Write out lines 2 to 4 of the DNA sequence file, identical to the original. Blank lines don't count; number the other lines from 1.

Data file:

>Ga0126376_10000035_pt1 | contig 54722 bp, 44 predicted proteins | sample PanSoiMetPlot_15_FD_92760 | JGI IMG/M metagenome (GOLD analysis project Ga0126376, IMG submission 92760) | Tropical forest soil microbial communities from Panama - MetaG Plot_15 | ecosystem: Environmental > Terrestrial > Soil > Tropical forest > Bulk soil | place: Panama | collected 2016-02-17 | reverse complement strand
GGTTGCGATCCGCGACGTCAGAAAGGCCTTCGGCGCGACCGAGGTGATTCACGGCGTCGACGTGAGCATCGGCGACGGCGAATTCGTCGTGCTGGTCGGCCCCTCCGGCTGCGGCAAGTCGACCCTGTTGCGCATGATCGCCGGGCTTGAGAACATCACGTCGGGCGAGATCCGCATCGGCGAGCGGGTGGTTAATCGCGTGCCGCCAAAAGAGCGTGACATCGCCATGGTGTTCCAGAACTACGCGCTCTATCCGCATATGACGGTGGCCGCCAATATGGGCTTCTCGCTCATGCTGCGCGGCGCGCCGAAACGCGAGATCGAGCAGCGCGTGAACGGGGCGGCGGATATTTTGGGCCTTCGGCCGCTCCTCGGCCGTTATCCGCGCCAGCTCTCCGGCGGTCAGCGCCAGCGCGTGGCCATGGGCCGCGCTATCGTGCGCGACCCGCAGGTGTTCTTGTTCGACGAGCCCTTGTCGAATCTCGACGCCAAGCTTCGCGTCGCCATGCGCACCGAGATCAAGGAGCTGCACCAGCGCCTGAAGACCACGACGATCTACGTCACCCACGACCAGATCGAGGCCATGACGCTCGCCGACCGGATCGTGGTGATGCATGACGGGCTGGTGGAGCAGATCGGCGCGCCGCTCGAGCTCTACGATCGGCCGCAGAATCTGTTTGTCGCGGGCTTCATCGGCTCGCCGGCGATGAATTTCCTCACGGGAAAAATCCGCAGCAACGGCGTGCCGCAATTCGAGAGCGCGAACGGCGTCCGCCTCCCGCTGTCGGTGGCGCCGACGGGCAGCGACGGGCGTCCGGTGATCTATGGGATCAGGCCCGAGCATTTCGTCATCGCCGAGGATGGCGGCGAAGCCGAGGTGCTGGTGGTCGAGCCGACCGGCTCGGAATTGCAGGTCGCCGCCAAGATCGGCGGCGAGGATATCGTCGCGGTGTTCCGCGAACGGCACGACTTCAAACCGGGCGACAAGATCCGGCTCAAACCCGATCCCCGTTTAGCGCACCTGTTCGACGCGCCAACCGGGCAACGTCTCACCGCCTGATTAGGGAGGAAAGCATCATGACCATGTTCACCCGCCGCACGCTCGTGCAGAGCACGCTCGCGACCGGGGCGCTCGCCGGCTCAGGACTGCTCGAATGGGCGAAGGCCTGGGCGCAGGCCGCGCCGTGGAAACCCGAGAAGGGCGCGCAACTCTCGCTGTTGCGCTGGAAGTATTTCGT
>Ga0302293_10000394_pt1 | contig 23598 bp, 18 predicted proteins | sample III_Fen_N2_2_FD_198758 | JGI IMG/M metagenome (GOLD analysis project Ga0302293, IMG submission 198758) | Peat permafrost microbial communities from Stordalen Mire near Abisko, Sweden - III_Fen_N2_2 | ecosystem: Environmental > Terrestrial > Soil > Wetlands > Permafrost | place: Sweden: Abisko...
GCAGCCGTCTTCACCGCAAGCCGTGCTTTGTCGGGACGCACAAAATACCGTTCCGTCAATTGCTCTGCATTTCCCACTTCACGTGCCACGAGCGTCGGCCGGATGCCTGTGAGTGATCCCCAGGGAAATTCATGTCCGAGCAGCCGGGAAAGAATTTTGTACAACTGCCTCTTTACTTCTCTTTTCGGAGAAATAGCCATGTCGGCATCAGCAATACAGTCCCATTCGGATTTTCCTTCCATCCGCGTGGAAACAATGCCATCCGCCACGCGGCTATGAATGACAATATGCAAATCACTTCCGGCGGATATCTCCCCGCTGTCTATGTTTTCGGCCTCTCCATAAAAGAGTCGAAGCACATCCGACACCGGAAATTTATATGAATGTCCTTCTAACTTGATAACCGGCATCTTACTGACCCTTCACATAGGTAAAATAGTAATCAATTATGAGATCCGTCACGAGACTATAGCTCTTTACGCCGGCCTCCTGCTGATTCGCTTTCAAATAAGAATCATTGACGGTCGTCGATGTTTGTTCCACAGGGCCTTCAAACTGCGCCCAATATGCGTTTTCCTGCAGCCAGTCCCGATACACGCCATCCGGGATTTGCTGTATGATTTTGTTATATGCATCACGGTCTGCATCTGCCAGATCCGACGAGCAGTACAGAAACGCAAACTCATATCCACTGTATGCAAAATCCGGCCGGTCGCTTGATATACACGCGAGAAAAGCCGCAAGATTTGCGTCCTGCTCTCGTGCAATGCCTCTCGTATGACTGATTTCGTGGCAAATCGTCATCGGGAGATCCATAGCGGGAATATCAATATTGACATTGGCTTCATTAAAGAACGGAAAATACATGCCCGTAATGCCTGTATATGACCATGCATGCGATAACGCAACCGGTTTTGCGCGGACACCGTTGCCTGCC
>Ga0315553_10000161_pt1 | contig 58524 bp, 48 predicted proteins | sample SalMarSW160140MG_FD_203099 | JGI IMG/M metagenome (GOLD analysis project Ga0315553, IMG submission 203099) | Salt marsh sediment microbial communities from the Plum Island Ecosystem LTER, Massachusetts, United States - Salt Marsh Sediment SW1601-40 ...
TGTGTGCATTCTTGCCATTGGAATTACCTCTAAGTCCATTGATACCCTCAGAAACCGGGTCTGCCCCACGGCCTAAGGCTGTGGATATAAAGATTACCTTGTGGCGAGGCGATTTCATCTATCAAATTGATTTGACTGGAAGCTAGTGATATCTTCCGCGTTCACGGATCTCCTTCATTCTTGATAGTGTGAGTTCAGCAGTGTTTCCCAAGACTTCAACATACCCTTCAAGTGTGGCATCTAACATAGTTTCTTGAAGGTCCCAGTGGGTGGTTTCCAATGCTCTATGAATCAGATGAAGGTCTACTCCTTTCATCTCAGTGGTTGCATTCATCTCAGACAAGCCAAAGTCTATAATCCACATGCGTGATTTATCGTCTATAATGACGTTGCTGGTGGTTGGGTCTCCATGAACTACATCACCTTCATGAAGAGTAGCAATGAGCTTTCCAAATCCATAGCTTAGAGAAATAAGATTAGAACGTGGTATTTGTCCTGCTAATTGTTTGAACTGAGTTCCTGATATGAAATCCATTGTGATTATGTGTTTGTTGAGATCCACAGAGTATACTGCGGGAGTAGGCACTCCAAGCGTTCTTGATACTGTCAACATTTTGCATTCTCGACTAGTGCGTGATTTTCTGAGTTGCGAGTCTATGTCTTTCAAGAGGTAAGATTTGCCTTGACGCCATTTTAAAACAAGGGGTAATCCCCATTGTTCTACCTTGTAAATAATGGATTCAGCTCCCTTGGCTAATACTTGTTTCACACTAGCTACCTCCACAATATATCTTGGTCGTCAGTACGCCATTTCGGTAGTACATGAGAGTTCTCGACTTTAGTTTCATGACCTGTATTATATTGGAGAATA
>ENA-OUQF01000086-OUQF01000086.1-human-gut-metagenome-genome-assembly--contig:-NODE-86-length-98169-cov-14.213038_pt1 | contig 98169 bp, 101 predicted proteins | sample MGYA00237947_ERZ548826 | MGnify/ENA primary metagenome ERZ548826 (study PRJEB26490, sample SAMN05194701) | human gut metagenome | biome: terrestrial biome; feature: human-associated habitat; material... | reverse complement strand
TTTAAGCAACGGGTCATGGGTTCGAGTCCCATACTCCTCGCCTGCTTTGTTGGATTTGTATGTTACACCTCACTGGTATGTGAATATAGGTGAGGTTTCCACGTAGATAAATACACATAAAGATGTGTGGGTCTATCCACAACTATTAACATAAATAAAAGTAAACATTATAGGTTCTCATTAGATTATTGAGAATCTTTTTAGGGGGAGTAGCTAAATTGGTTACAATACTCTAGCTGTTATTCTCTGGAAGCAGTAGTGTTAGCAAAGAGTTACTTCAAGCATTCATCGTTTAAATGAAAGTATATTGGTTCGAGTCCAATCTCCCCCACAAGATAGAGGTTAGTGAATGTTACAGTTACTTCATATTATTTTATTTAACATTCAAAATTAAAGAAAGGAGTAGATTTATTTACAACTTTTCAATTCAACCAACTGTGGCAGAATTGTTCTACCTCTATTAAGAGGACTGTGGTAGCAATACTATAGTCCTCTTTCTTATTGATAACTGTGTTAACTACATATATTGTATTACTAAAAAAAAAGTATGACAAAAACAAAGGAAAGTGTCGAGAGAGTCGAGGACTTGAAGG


GGTTGCGATCCGCGACGTCAGAAAGGCCTTCGGCGCGACCGAGGTGATTCACGGCGTCGACGTGAGCATCGGCGACGGCGAATTCGTCGTGCTGGTCGGCCCCTCCGGCTGCGGCAAGTCGACCCTGTTGCGCATGATCGCCGGGCTTGAGAACATCACGTCGGGCGAGATCCGCATCGGCGAGCGGGTGGTTAATCGCGTGCCGCCAAAAGAGCGTGACATCGCCATGGTGTTCCAGAACTACGCGCTCTATCCGCATATGACGGTGGCCGCCAATATGGGCTTCTCGCTCATGCTGCGCGGCGCGCCGAAACGCGAGATCGAGCAGCGCGTGAACGGGGCGGCGGATATTTTGGGCCTTCGGCCGCTCCTCGGCCGTTATCCGCGCCAGCTCTCCGGCGGTCAGCGCCAGCGCGTGGCCATGGGCCGCGCTATCGTGCGCGACCCGCAGGTGTTCTTGTTCGACGAGCCCTTGTCGAATCTCGACGCCAAGCTTCGCGTCGCCATGCGCACCGAGATCAAGGAGCTGCACCAGCGCCTGAAGACCACGACGATCTACGTCACCCACGACCAGATCGAGGCCATGACGCTCGCCGACCGGATCGTGGTGATGCATGACGGGCTGGTGGAGCAGATCGGCGCGCCGCTCGAGCTCTACGATCGGCCGCAGAATCTGTTTGTCGCGGGCTTCATCGGCTCGCCGGCGATGAATTTCCTCACGGGAAAAATCCGCAGCAACGGCGTGCCGCAATTCGAGAGCGCGAACGGCGTCCGCCTCCCGCTGTCGGTGGCGCCGACGGGCAGCGACGGGCGTCCGGTGATCTATGGGATCAGGCCCGAGCATTTCGTCATCGCCGAGGATGGCGGCGAAGCCGAGGTGCTGGTGGTCGAGCCGACCGGCTCGGAATTGCAGGTCGCCGCCAAGATCGGCGGCGAGGATATCGTCGCGGTGTTCCGCGAACGGCACGACTTCAAACCGGGCGACAAGATCCGGCTCAAACCCGATCCCCGTTTAGCGCACCTGTTCGACGCGCCAACCGGGCAACGTCTCACCGCCTGATTAGGGAGGAAAGCATCATGACCATGTTCACCCGCCGCACGCTCGTGCAGAGCACGCTCGCGACCGGGGCGCTCGCCGGCTCAGGACTGCTCGAATGGGCGAAGGCCTGGGCGCAGGCCGCGCCGTGGAAACCCGAGAAGGGCGCGCAACTCTCGCTGTTGCGCTGGAAGTATTTCGT
>Ga0302293_10000394_pt1 | contig 23598 bp, 18 predicted proteins | sample III_Fen_N2_2_FD_198758 | JGI IMG/M metagenome (GOLD analysis project Ga0302293, IMG submission 198758) | Peat permafrost microbial communities from Stordalen Mire near Abisko, Sweden - III_Fen_N2_2 | ecosystem: Environmental > Terrestrial > Soil > Wetlands > Permafrost | place: Sweden: Abisko...
GCAGCCGTCTTCACCGCAAGCCGTGCTTTGTCGGGACGCACAAAATACCGTTCCGTCAATTGCTCTGCATTTCCCACTTCACGTGCCACGAGCGTCGGCCGGATGCCTGTGAGTGATCCCCAGGGAAATTCATGTCCGAGCAGCCGGGAAAGAATTTTGTACAACTGCCTCTTTACTTCTCTTTTCGGAGAAATAGCCATGTCGGCATCAGCAATACAGTCCCATTCGGATTTTCCTTCCATCCGCGTGGAAACAATGCCATCCGCCACGCGGCTATGAATGACAATATGCAAATCACTTCCGGCGGATATCTCCCCGCTGTCTATGTTTTCGGCCTCTCCATAAAAGAGTCGAAGCACATCCGACACCGGAAATTTATATGAATGTCCTTCTAACTTGATAACCGGCATCTTACTGACCCTTCACATAGGTAAAATAGTAATCAATTATGAGATCCGTCACGAGACTATAGCTCTTTACGCCGGCCTCCTGCTGATTCGCTTTCAAATAAGAATCATTGACGGTCGTCGATGTTTGTTCCACAGGGCCTTCAAACTGCGCCCAATATGCGTTTTCCTGCAGCCAGTCCCGATACACGCCATCCGGGATTTGCTGTATGATTTTGTTATATGCATCACGGTCTGCATCTGCCAGATCCGACGAGCAGTACAGAAACGCAAACTCATATCCACTGTATGCAAAATCCGGCCGGTCGCTTGATATACACGCGAGAAAAGCCGCAAGATTTGCGTCCTGCTCTCGTGCAATGCCTCTCGTATGACTGATTTCGTGGCAAATCGTCATCGGGAGATCCATAGCGGGAATATCAATATTGACATTGGCTTCATTAAAGAACGGAAAATACATGCCCGTAATGCCTGTATATGACCATGCATGCGATAACGCAACCGGTTTTGCGCGGACACCGTTGCCTGCC